Travel Maps of Death Valley National Park

Death Valley National Park Maps

These free, printable travel maps of Death Valley National Park are divided into four regions:

Explore Death Valley National Park with these helpful travel maps from the first edition of Moon Death Valley National Park.


Death Valley National Park

Maps - Death Valley National Park 1e - Death Valley National Park

Death Valley National Park



Furnace Creek and the Amargosa Range

Iconic views, short hikes, and easy access make Furnace Creek and the Amargosa Range an excellent introduction to Death Valley. The village of Furnace Creek serves as the park headquarters, with a plethora of services—lodging, campgrounds, restaurants, and even gas. The most popular sights are in this region, including Badwater Basin, Artist’s Drive, Devil’s Golf Course, and Natural Bridge.

The Amargosa Range provides opportunities for in-depth hiking, biking, and rock climbing. Dig into Death Valley’s mining past by traveling the West Side Road to the rugged canyons of the Panamint Range, the orchards of Hungry Bill’s Ranch, or the bubbling oases of Hanaupah Canyon. An easy two-hour drive to the park’s lightly visited Southeastern Corner yields scenic springs, ghost mines, and pristine dunes.

Maps - Death Valley National Park 1e - Furnace Creek

Furnace Creek

Maps - Death Valley National Park 1e - Furnace Creek Village

Furnace Creek Village


Maps - Death Valley National Park 1e - The Southeast Corner

The Southeast Corner

Maps - Death Valley National Park 1e - Beyond the Boundaries

Beyond the Boundaries



Stovepipe Wells and the Nevada Triangle

Stovepipe Wells and the Nevada Triangle are home to steep alluvial fans that lead to the wind-sculpted and colorful canyons of the Cottonwood and Grapevine Mountains, including Mosaic Canyon. The tiny visitor hub of Stovepipe Wells occupies a central location on Highway 190, with the scenic Mesquite Flat Sand Dunes within sight.

The Nevada Triangle serves as a jumping off point to the spectacular—and popular—Titus Canyon drive, as well as the haunting ghost town of Rhyolite. Nearby Beatty, Nevada, offers services in this tiny corner of the park.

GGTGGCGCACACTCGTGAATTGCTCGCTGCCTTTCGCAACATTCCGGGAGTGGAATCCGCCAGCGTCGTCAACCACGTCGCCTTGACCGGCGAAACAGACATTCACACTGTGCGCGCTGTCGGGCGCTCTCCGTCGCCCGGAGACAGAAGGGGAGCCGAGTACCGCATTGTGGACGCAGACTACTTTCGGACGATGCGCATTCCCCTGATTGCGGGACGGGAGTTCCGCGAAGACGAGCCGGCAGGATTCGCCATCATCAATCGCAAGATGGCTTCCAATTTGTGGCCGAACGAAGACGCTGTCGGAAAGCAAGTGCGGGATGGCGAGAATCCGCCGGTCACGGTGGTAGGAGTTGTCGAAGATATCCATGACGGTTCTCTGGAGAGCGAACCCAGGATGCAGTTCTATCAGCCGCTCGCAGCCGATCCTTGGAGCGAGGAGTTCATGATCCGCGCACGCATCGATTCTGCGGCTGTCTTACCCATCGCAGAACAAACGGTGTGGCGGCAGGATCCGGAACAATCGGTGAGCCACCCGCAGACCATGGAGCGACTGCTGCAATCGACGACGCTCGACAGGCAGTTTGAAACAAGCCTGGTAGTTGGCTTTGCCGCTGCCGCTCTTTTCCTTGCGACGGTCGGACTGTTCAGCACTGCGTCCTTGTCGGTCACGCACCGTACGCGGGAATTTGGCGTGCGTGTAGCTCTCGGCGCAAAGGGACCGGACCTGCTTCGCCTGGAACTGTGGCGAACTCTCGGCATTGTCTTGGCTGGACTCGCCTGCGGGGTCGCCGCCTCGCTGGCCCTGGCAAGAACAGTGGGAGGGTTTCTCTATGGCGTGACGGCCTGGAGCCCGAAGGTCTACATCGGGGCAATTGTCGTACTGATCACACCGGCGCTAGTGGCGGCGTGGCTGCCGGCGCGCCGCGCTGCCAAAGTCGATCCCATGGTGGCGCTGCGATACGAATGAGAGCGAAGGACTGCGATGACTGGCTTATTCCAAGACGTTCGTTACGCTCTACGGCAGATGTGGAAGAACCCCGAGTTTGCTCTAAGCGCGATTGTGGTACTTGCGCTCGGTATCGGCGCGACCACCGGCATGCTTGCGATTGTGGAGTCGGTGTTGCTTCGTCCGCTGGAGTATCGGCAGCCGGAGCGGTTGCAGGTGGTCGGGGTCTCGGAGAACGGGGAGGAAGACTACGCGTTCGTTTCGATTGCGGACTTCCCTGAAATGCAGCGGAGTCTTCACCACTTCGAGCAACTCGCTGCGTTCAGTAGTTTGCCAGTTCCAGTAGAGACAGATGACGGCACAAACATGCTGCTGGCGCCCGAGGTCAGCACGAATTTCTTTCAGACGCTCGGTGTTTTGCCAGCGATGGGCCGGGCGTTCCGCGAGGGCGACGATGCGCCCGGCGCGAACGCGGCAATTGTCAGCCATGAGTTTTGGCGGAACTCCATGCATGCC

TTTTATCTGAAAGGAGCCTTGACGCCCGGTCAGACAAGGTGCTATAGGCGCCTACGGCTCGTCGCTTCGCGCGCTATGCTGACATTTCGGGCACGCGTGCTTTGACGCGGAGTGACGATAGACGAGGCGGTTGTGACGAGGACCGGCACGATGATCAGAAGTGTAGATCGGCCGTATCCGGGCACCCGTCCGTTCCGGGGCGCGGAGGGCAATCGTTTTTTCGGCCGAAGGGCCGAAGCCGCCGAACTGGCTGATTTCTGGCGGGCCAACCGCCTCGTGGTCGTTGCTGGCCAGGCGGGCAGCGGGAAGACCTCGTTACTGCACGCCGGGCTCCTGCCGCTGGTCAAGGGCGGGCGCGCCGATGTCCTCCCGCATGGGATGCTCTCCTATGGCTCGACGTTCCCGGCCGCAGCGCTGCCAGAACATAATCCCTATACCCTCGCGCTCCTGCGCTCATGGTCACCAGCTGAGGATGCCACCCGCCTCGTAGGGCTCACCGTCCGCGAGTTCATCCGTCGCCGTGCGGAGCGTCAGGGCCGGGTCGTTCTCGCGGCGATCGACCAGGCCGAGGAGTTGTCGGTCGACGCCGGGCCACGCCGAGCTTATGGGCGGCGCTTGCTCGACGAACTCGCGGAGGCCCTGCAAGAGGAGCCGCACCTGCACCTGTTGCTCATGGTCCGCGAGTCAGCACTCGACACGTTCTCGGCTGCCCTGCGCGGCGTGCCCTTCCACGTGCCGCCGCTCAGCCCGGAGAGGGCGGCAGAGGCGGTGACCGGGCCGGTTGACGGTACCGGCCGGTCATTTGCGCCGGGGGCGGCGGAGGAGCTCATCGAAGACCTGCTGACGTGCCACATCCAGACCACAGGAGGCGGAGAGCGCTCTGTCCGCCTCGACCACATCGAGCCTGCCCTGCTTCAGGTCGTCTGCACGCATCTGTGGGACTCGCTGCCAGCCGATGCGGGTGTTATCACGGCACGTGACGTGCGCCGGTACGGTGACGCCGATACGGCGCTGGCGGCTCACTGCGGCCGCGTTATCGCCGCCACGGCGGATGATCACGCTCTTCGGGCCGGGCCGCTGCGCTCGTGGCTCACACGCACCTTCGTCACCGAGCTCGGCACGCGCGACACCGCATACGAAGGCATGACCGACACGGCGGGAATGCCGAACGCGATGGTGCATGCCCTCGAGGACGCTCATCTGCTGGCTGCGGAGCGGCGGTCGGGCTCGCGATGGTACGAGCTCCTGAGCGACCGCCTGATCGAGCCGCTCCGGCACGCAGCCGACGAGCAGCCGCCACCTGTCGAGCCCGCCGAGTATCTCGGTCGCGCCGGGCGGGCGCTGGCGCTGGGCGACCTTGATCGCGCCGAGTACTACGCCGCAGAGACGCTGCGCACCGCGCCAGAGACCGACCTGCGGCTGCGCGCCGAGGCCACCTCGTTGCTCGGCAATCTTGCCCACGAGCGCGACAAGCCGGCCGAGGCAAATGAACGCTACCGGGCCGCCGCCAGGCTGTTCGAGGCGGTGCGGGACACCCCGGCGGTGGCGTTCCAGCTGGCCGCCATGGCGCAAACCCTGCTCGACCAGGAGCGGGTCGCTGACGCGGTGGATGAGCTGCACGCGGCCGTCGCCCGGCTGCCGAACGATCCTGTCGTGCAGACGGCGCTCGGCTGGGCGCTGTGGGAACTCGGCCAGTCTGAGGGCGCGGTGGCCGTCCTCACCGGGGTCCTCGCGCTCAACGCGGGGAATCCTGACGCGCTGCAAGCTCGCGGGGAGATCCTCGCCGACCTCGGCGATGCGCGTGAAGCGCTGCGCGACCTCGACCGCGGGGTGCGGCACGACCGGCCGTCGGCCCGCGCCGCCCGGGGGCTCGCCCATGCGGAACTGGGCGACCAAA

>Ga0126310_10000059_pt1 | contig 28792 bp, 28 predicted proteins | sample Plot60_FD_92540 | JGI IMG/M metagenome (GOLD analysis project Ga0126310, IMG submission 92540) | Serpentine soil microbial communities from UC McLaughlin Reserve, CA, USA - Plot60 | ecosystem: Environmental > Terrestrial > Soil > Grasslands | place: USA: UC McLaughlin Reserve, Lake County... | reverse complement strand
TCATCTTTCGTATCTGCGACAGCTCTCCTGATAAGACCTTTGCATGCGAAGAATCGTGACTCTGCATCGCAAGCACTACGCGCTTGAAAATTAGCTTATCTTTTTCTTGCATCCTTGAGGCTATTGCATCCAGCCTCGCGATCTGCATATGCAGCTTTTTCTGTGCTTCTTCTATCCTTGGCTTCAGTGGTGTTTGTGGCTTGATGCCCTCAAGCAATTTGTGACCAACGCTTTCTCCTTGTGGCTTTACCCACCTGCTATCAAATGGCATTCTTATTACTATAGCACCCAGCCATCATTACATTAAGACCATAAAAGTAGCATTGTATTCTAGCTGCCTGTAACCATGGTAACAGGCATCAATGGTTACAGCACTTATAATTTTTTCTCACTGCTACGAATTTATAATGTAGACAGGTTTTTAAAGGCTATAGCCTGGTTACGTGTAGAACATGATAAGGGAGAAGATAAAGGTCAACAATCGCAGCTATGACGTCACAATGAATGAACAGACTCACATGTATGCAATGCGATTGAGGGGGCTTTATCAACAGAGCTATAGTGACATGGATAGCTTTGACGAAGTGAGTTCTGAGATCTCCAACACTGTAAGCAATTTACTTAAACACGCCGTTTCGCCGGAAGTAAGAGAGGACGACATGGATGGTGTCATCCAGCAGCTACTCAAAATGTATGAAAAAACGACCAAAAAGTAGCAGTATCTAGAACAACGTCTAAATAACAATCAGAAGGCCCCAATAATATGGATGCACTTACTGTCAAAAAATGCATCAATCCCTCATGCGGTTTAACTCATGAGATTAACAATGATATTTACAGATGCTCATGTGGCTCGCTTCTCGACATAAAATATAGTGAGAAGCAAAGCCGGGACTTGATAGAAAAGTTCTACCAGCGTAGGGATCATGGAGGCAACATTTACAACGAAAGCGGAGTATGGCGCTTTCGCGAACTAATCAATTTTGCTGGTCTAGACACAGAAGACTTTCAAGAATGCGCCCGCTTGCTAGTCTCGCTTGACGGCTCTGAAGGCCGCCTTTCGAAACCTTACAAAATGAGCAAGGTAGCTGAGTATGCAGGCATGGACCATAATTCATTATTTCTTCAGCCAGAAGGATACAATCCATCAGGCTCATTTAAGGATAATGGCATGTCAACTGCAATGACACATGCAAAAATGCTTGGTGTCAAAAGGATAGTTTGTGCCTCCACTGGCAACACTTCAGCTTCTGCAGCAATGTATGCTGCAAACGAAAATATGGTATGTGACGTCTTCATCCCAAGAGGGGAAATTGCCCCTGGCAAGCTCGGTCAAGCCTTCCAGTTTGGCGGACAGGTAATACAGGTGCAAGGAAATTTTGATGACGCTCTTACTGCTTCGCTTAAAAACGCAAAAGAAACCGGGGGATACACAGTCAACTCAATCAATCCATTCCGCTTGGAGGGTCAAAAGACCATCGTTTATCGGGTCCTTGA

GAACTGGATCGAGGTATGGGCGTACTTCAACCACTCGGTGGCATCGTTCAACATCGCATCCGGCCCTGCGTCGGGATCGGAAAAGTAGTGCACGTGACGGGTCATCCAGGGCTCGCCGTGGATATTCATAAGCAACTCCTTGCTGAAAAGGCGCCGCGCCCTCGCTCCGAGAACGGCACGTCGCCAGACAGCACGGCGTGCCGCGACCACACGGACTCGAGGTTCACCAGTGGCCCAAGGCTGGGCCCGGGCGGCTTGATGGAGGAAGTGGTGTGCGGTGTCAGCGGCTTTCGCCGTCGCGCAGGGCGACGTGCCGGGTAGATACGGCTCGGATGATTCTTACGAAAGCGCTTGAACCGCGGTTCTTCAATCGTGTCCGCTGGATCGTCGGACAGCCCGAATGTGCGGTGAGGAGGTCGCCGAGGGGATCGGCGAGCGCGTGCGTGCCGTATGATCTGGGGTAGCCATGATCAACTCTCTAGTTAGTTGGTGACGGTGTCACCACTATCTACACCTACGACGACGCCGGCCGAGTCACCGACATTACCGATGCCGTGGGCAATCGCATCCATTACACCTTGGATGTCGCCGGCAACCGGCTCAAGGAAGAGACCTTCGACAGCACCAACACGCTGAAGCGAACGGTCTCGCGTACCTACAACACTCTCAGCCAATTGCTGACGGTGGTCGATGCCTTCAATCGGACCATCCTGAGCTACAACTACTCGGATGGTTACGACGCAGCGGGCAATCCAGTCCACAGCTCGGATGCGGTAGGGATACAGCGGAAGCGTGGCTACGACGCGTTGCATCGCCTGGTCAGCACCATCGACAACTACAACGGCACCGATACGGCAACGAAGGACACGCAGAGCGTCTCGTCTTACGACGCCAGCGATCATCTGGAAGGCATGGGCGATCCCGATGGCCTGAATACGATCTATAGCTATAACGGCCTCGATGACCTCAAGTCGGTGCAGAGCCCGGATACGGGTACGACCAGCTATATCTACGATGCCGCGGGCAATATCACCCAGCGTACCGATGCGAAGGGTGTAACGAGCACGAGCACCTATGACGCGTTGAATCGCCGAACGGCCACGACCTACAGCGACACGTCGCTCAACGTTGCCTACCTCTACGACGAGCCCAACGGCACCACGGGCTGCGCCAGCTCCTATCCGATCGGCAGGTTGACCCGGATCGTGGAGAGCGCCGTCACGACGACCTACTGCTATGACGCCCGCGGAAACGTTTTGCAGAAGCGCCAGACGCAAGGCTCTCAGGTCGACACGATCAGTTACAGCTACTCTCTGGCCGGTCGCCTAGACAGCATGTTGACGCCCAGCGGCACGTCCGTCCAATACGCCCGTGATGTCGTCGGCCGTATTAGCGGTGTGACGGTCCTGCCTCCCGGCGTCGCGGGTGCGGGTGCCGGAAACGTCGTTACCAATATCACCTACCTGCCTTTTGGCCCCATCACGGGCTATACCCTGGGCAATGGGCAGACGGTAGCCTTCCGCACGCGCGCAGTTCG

Maps - Death Valley National Park 1e - Stovepipe Wells

Stovepipe Wells

Maps - Death Valley National Park 1e - Stovepipe Wells and the Nevada Triangle

Stovepipe Wells and the Nevada Triangle

Maps - Death Valley National Park 1e - Stovepipe Wells Village

Stovepipe Wells Village



Scotty’s Castle and the Eureka Valley

The Eureka Valley is the most lightly visited park region. There are no services, so a trip here means roughing it, but you’ll be rewarded with solitude and natural wonders. The exception is popular Scotty’s Castle; thousands of visitors come to this 1920s mansion tucked in the folds of the Grapevine Mountains.

The Eureka Dunes are the main draw in the Eureka Valley, towering more than 600 feet above the valley floor. In the secluded Racetrack Valley, hardy souls make the long, difficult drive to The Racetrack, a dry lake bed scattered with the mysterious trails of rocks that skate across its surface.

Maps - Death Valley National Park 1e - Scotty's Castle

Scotty’s Castle

Maps - Death Valley National Park 1e - Scotty's Castle and the Eureka Valley

Scotty’s Castle and the Eureka Valley

Maps - Death Valley National Park 1e - The Eureka Valley

The Eureka Valley

Maps - Death Valley National Park 1e - Racetrack Valley

Racetrack Valley

Maps - Death Valley National Park 1e - Big Pine

Big Pine



Panamint Springs and the Saline Valley

Panamint Springs and the Saline Valley are filled with creeks and springs, historic mining roads and camps. Old cabins and ghost towns, like Skidoo and Panamint City, are scattered through the wrinkled folds of the western Panamint Mountains, which are home to Telescope Peak, the highest peak in Death Valley. The village of Panamint Springs is the region’s hub, with lodging, a restaurant, and few services.

The Saline Valley brings it back to the basics with sheer quiet remoteness. The long washboard Saline Valley Road offers rough access to the Lee Flat Joshua Tree Forest, rarely visited Saline Valley Dunes, hot springs, and the remains of the Salt Tramway.

Maps - Death Valley National Park 1e - Panamint Springs and the Saline Valley

Panamint Springs and the Saline Valley

Maps - Death Valley National Park 1e - Panamint Spring and the Saline Valley

Panamint Springs and The Saline Valley

Maps - Death Valley National Park 1e - Emigrant and Wildrose Canyons

Emigrant and Wildrose Canyons

Maps - Death Valley National Park 1e - The Saline Valley

The Saline Valley

Maps - Death Valley National Park 1e - Lone Pine

Lone Pine

Maps - Death Valley National Park 1e - Indian Wells Valley

Indian Wells Valley



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